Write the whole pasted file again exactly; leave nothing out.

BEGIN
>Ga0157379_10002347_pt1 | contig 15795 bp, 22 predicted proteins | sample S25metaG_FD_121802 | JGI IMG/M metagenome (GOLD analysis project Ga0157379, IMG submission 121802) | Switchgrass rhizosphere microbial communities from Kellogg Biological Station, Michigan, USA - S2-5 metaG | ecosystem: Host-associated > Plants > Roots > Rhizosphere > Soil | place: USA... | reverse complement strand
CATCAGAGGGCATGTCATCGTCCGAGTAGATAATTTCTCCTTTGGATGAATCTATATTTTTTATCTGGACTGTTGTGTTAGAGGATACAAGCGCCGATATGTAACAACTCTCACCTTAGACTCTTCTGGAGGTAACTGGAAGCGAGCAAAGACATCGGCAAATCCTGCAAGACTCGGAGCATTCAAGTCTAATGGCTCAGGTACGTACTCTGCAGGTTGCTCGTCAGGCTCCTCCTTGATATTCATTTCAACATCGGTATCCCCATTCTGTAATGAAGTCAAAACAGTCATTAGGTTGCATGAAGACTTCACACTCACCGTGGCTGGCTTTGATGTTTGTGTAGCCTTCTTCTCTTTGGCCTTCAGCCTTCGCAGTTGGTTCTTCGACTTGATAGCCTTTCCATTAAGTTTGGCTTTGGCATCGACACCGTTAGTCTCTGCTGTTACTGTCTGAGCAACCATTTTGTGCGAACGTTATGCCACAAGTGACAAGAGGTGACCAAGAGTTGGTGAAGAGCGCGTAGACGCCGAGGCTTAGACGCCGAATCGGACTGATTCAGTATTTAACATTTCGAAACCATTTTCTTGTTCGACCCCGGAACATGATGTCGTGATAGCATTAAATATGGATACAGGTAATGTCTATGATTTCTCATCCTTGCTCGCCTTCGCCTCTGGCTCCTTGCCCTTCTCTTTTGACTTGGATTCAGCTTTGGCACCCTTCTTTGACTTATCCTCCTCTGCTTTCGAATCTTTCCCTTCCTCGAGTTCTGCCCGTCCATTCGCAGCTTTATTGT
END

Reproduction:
>Ga0157379_10002347_pt1 | contig 15795 bp, 22 predicted proteins | sample S25metaG_FD_121802 | JGI IMG/M metagenome (GOLD analysis project Ga0157379, IMG submission 121802) | Switchgrass rhizosphere microbial communities from Kellogg Biological Station, Michigan, USA - S2-5 metaG | ecosystem: Host-associated > Plants > Roots > Rhizosphere > Soil | place: USA... | reverse complement strand
CATCAGAGGGCATGTCATCGTCCGAGTAGATAATTTCTCCTTTGGATGAATCTATATTTTTTATCTGGACTGTTGTGTTAGAGGATACAAGCGCCGATATGTAACAACTCTCACCTTAGACTCTTCTGGAGGTAACTGGAAGCGAGCAAAGACATCGGCAAATCCTGCAAGACTCGGAGCATTCAAGTCTAATGGCTCAGGTACGTACTCTGCAGGTTGCTCGTCAGGCTCCTCCTTGATATTCATTTCAACATCGGTATCCCCATTCTGTAATGAAGTCAAAACAGTCATTAGGTTGCATGAAGACTTCACACTCACCGTGGCTGGCTTTGATGTTTGTGTAGCCTTCTTCTCTTTGGCCTTCAGCCTTCGCAGTTGGTTCTTCGACTTGATAGCCTTTCCATTAAGTTTGGCTTTGGCATCGACACCGTTAGTCTCTGCTGTTACTGTCTGAGCAACCATTTTGTGCGAACGTTATGCCACAAGTGACAAGAGGTGACCAAGAGTTGGTGAAGAGCGCGTAGACGCCGAGGCTTAGACGCCGAATCGGACTGATTCAGTATTTAACATTTCGAAACCATTTTCTTGTTCGACCCCGGAACATGATGTCGTGATAGCATTAAATATGGATACAGGTAATGTCTATGATTTCTCATCCTTGCTCGCCTTCGCCTCTGGCTCCTTGCCCTTCTCTTTTGACTTGGATTCAGCTTTGGCACCCTTCTTTGACTTATCCTCCTCTGCTTTCGAATCTTTCCCTTCCTCGAGTTCTGCCCGTCCATTCGCAGCTTTATTGT